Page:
United States Supreme Court Allows Booking.com as a Federal Trademark

Walker, JeremyBy Jeremy T. Walker

In a decision issued on June 30, 2020,[1] the United States Supreme Court ruled that the domain name “Booking.com” was entitled to federal trademark protection.  With an 8-1 majority, the Court surprised many in the intellectual property community because the decision seemingly contradicts longstanding trademark jurisprudence that prohibits generic terms from receiving trademark protection.  Generic marks are those used to describe common terms or categories of goods such as cars, bikes, hats, etc.  Because these are terms that are commonly used, they are not afforded any trademark protection.  Otherwise, businesses could register these generic terms as trademarks and unfairly prevent competitors from using those terms to sell like products.

The United States Patent and Trademark Office (“USPTO”) previously rejected Booking.com as generic because the term “booking” is commonly used by hotels and related businesses for the process of reserving rooms.  The USPTO decided that a generic term remains generic despite the addition of the .com and use as a domain name.  But the Supreme Court relied on evidence that Booking.com was recognized by consumers as a unique source of services, and thus, was not truly generic.

Justice Breyer, the lone dissenting vote, asserted that Booking.com is generic and refers simply to an internet booking service.  He wrote:  “By making such terms eligible for trademark protection, I fear that today’s decision will lead to a proliferation of “generic.com” marks, granting their owners a monopoly over a zone of useful, easy-to-remember domains.”  Time will tell if Justice Breyer is correct.  On the other hand, many applaud the decision as necessary for those brand owners that have invested considerable resources in protecting their online brands, such as Hotels.com, Cars.com, etc.  Without any trademark protection available, these companies may not be able to effectively stop competitors from unfairly trading off the goodwill associated with their domain names.


[1] Patent and Trademark Office v. Booking.com B.V., No 19-46 (U.S. June 30, 2020)

Raymond Area Rotary Club Sparks Colorful Exchange

By Catherine S. Yao

The Raymond Area Rotary Club’s 4th annual Thunder Run is a 5K obstacle race to be held in Epping, NH, on May 20 this year.  But, just a few weeks from race day, the Rotary Club seems to have run into an obstacle of its own.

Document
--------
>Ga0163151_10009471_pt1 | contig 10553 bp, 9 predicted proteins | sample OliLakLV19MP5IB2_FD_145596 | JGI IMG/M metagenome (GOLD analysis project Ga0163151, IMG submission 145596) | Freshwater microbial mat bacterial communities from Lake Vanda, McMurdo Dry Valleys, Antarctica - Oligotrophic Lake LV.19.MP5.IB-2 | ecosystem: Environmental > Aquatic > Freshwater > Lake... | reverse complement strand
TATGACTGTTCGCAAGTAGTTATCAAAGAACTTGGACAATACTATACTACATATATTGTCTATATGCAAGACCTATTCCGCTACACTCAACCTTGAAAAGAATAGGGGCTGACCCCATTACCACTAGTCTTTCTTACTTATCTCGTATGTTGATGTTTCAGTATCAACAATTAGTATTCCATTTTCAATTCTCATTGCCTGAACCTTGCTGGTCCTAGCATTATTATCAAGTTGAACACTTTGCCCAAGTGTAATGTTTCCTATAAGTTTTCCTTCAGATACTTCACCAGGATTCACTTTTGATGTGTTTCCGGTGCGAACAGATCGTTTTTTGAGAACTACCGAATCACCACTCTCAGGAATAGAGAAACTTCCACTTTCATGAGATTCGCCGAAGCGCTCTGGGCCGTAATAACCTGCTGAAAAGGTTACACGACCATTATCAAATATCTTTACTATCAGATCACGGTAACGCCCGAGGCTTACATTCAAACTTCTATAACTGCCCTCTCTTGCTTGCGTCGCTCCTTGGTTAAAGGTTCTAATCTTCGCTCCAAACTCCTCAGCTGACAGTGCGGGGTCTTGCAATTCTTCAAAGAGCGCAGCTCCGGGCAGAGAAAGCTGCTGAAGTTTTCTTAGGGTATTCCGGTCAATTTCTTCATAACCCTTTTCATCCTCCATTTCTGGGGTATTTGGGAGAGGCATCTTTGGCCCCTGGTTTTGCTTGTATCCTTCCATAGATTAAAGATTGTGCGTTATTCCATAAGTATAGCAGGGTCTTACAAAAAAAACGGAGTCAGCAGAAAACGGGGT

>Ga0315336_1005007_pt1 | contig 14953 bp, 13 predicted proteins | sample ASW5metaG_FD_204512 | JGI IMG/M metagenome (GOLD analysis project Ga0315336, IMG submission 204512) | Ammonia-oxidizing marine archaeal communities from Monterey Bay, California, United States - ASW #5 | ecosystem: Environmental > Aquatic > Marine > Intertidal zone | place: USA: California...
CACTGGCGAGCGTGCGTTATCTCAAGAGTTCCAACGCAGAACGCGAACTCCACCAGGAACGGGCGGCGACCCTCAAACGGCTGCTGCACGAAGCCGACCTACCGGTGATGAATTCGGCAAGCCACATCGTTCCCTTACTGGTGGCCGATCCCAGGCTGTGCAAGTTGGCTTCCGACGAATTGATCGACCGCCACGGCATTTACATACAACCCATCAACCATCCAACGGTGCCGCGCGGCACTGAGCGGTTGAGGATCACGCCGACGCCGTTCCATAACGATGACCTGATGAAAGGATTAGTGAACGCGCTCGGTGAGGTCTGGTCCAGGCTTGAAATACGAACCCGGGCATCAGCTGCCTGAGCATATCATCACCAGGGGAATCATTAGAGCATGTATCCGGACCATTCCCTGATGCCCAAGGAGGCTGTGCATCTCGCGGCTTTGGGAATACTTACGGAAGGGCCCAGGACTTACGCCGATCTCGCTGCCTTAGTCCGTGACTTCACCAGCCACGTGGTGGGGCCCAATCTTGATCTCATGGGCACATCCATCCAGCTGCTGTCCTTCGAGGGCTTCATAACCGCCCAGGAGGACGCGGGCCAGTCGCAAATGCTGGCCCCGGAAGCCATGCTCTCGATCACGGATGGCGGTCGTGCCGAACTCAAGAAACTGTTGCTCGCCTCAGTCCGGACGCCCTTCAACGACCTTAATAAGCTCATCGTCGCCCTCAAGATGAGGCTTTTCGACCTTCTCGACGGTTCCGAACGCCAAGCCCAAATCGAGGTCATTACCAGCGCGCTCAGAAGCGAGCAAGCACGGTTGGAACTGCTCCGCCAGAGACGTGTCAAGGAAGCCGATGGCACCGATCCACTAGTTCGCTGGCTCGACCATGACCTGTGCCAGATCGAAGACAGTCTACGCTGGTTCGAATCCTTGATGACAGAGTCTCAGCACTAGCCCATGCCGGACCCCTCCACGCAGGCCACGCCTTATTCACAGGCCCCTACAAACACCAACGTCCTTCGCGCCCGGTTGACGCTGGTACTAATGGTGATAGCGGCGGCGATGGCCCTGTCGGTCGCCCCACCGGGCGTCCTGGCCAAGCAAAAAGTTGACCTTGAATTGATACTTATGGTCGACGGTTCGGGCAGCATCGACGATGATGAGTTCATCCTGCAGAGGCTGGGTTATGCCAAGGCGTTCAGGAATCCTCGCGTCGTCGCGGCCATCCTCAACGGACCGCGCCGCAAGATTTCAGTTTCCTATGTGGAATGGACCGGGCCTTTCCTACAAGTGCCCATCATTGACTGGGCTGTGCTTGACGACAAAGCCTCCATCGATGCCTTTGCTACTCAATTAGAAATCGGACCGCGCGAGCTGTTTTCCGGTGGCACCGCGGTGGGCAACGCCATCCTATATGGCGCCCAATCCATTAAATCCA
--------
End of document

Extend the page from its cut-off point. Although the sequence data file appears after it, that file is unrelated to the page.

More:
According to the New Hampshire Union Leader, an attorney for Tough Mudder, an endurance event series, has recently notified the Rotary Club that Tough Mudder is the owner of a trademark registration for the color orange “in connection with obstacle course mud runs” and has requested that the Rotary Club cease significant usage of such color on the Thunder Run website (http://thunderrunnh.com/).  It’s unclear how long the club has been using the color orange for the Thunder Run.

Rotary Club member Joe Pratt was not at a loss for words in his response, painting any potential litigation between the two sides as a scene of David and Goliath proportions.  Pratt further stated that the club might change the colors for next year’s race “if we have to.”  The full story may be read here: http://www.unionleader.com/courts/raymond-rotary-pushes-back-after-tough-mudder-lays-claim-to-the-color-orange-20170511.

U.S. trademark registrations (whether for color or otherwise) are always tied to particular goods and services.  Over the years, many companies have successfully obtained federal trademark/service mark registrations for their valued brand colors, such as Tiffany & Co.’s famous shade of blue and Owens Corning’s pink, the color of the company’s ubiquitous fiberglass insulation.  Colors are often an important aspect of a company’s brand identity, so it really comes as no surprise that a trademark registrant/owner would be protective of such intellectual property.

With the race only days away, we’ll be interested to see if and how the attorneys for Tough Mudder respond!

Know the Law: How Can I Start Protecting My Trademark?

By Catherine S. Yao

Q: I have a small business in New Hampshire and have been selling goods to customers in New Hampshire and Massachusetts for several years.  How can I start protecting my company’s trademark?

A:  It sounds like your company has been around for some time, so the mark has likely already started accumulating rights, at least in your geographic area.  Simply applying the mark to a product or using the mark to provide a product/service, creates “common law” trademark/service mark rights, which is the lowest level of trademark protection.  Notably, common law trademark rights are limited to the geographic area of use.  At this point, you can start using the “TM ” superscript (for trademarks not federally registered; “SM” for service marks not federally registered) to put others on notice of your mark.  The mark should be prominently displayed/used on the products themselves and/or the labels, tags, or packaging of the product.

To read my full article that was published in the Union Leader, please click here.